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The Alt Protein Sector In Asia Pacific Is Taking Off – And Women Are Playing A Big Part

While US companies including Beyond Meat and Impossible Foods have been the recipients of the lion’s share of global investment into plant-based meat businesses, often accompanied by a fanfare of media headlines, an alternative protein revolution has been taking place in the Asia Pacific (APAC) region.

Investment into APAC alt protein startups over the past 12 months, between November 2019 and November 2020 was just over US$230 million – a whopping 350% (4.5X) more than total funds raised over the previous three years combined, according to data compiled by impact media platform Green Queen and Future Food Now newsletter publisher Michal Klar.

Hong Kong-based Green Queen – the largest plant-based media platform in Asia – cites a perfect storm of consumer awareness during the Covid-19 pandemic about the precariousness of our food systems, our over-reliance on animal proteins, and the devastating impacts of animal agriculture on the environment as reasons for the dramatic increase in funding.

Angel investors and venture capitalists are investing tens of millions of dollars into what they see as a massive impact opportunity to create ethical, healthy and sustainable food products.

Out of 70 startups in the APAC region identified by Green Queen and Future Now, plant-based companies took out the largest investment (86% of funds). Cell-based and fermentation-based startups received 14% of funds.

This latter figure is set to increase as cell-based meats become commercially available – something that’s likely not too far away given the recent approval by regulatory authorities in Singapore of Eat Just’s cultured chicken as an ingredient in chicken bites.

Infographic by Green Queen Media & Michal Klar

As with the US, the APAC alt protein sector has a couple of star players: Green Monday and v2food.

Green Monday, which has pioneered plant-based meat in the region with its OmniFoods arm (manufacturer of the OmniPork product series) and its retail, F&B and distribution arm Green Common, raised a record-breaking US$70 million over the past 12 months.

Meanwhile Australian startup v2food raised a total of US$80 million, earning it the title of best-funded APAC alt protein startup of the year.

Women are making waves in the space

In even more positive news, women are playing a big part in the growth of the APAC alt protein sector.

In addition to the women-led team at Green Queen, headed up by publisher and sustainability expert Sonalie Figueiras, female-founded cell-based startups have made strong in-roads.

Shiok Meats has raised US$20 million in investment dollars.

Turtle Tree received grants and funds from competition wins to develop its lab-grown human breast and animal milk.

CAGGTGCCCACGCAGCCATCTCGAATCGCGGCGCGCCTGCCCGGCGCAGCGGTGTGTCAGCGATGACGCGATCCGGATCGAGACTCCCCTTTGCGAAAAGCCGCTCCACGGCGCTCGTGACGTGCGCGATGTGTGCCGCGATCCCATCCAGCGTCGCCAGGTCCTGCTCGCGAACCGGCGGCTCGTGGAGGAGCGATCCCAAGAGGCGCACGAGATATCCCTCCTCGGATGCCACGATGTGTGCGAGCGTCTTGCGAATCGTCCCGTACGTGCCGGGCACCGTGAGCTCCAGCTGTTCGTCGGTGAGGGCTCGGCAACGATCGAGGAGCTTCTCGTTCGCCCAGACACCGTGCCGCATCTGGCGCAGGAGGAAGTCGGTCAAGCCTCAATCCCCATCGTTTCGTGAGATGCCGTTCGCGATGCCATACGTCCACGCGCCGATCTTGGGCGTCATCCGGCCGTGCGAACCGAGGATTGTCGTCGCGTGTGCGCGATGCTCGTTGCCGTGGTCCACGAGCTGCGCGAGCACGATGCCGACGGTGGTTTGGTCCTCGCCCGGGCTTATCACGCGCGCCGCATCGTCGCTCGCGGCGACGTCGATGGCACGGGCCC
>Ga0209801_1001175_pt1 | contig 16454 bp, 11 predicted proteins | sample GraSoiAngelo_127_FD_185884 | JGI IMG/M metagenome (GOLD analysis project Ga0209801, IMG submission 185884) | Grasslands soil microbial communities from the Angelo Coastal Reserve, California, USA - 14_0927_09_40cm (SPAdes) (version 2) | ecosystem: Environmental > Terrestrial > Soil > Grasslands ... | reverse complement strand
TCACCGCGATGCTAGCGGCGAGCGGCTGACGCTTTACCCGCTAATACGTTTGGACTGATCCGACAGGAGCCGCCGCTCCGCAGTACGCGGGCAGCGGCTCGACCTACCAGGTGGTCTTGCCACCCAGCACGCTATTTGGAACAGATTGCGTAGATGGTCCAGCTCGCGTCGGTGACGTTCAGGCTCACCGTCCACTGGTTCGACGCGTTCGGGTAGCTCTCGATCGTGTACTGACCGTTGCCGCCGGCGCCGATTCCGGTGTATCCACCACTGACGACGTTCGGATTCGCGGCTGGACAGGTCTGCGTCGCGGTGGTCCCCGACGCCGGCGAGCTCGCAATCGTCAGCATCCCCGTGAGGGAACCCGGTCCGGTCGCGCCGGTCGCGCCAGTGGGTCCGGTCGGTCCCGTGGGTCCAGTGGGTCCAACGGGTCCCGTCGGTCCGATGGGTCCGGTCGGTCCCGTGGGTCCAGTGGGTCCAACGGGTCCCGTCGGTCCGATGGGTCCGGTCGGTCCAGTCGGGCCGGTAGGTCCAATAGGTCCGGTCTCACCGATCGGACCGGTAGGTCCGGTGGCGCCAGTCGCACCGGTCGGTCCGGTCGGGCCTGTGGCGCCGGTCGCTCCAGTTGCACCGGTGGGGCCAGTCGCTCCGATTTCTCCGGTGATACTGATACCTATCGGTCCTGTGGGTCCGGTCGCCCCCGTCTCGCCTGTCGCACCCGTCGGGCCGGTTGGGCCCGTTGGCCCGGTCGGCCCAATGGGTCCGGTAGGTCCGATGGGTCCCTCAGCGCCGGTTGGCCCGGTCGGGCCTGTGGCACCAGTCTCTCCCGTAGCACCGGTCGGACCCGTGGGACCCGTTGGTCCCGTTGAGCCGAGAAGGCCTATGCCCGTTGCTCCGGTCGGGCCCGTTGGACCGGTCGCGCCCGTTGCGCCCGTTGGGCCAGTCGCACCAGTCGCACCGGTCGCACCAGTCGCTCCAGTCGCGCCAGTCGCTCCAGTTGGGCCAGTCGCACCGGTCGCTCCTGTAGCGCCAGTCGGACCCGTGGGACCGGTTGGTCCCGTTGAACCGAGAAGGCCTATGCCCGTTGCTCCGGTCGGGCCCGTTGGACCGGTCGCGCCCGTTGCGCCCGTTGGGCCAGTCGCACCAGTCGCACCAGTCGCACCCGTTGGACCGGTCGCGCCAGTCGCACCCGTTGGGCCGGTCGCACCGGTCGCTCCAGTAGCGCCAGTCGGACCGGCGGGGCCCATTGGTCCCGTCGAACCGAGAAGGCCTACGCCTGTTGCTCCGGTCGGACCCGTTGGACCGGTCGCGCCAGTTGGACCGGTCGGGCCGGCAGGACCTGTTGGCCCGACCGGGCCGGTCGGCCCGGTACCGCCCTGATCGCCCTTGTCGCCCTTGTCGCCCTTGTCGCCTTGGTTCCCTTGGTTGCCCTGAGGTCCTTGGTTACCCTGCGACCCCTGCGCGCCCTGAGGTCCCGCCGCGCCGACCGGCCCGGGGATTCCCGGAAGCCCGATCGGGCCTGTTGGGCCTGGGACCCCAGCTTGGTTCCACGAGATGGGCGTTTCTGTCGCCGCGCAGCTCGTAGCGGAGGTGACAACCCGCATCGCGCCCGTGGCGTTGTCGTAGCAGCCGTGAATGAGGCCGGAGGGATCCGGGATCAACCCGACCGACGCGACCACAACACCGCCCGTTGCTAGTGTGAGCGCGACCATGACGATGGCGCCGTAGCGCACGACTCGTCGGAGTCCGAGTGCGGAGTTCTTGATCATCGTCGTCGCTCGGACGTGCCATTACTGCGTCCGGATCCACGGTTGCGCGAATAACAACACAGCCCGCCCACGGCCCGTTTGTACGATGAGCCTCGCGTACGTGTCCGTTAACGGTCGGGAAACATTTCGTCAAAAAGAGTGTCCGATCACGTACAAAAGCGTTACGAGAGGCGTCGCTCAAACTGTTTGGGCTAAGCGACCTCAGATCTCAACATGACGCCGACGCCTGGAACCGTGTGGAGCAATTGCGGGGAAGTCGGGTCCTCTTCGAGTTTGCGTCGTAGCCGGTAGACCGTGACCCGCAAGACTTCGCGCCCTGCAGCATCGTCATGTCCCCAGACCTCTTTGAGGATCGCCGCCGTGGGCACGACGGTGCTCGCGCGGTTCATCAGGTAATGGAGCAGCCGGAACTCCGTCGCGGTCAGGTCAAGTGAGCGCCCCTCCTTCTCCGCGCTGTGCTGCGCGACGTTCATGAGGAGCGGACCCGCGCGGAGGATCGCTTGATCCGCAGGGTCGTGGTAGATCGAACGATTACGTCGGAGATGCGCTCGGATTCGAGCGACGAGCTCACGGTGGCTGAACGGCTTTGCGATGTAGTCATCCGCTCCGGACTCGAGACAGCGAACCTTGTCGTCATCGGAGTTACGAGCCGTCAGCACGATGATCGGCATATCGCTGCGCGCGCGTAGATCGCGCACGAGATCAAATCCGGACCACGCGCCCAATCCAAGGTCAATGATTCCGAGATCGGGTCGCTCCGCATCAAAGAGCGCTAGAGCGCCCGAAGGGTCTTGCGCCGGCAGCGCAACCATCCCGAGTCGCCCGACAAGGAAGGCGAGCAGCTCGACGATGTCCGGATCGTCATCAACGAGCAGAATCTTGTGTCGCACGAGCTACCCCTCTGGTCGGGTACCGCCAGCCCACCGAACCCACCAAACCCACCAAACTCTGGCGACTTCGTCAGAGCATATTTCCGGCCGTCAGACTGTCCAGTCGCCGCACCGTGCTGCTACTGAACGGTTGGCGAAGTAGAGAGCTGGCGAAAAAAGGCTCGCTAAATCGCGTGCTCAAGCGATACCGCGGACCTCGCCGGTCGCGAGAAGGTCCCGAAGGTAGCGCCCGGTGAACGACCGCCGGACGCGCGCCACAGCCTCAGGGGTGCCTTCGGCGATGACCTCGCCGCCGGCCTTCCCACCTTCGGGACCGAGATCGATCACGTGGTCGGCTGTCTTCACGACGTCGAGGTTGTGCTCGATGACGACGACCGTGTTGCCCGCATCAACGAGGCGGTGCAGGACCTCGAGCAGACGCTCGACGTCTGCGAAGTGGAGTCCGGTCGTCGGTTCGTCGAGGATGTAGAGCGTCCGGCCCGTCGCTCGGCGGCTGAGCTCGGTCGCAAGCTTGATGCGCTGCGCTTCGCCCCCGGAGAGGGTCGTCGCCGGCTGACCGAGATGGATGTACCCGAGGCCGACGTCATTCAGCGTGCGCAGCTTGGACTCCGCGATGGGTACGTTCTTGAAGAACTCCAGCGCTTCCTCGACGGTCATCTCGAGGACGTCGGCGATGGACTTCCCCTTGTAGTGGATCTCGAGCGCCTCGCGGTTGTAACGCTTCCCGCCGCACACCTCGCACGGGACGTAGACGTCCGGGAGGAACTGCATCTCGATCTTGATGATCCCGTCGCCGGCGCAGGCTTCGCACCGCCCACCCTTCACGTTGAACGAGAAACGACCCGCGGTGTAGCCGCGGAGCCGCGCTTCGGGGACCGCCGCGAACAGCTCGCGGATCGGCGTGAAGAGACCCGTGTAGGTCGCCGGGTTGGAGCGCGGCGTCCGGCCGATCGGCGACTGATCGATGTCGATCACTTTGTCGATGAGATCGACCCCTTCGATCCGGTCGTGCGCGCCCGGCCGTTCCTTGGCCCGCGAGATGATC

And Avant raised US$3.1 million for its cell-based seafood company.

Women are also making an impact in plant-based innovation. We spoke to three female founders in this space:

Jenny Ng, executive director, Green Monday (Hong Kong)

Jenny Ng, executive director, Green Monday.

While Green Monday’s founder David Yeung is typically the face of this market-leading company (which raised $70 million this year), behind the scenes is a quiet yet powerful woman: executive director Jenny Ng, who heads up all operations and product development.

“Green Monday is the catalyst for social change,” she tells VWLN. “Getting people to embrace this mindful habit is what I love most. And the only way to do great work is to love what you do.”

Bree Gaudette, co-founder, Hello Friend Foods (Australia)

Bree Gaudette, co-founder, Hello Friends.

Two years after creating her first vegan cheese product, Bree Gaudette, co-founder of Hello Friend Foods in Australia, recently raised $670,000 in an equity crowdfunding campaign.

The company currently has three products – a vegan halloumi, mozzarella and a cheese sauce – which are stocked in more than 50 outlets across Australia.

With her eye on the growth of the sector, Gaudette knew now was the time to raise funds to take the company to the next level.

“The recent boom we’ve seen in these sectors has been so encouraging to small startups, as it reflects what we knew was coming – a growing demand for high quality, delicious and ethical dairy and protein alternatives,” says Gaudette. “Consumers are making conscious choices about what they’re purchasing, which allow us to bring to market superior products that take up less resources and are ethically sound.”

Shradda Bansali, co-founder, Evo Foods (India)

Shradda Bansali, co-founder, Evo Foods.

Interest in the alt protein sector in India is piquing. Next year sees the launch of a new investment fund through a partnership between New York and Singapore-based venture capital firm Big Idea Ventures and Indian retail finance services firm Ashika Group. Supported by the Good Food Institute (India), it’s set to support alternative protein innovation in the region.

Shradda Bansali, co-founder of Evo Foods, which makes a vegan egg product, is excited about the potential to scale her startup.

“We’re experiencing a mammoth interest from Indian investors,” says Bansali. “The industry itself is a nascent one so it will take some time for the interest to convert into actual cheques. Indian investors, especially those who have funded emerging brands, understand the market dynamics and product positioning better.

“Within a year or two, alternative protein products will pop up everywhere in major cities in India and with that there will an uptick in investments. We hope to be on the forefront of that and we are providing many investors the necessary information to create a thesis around alternative protein.”

Read the full data from the APAC Alt Protein Funding Update 2020 by Green Queen and Future Now.

Featured image at top: Via Omnipork

 

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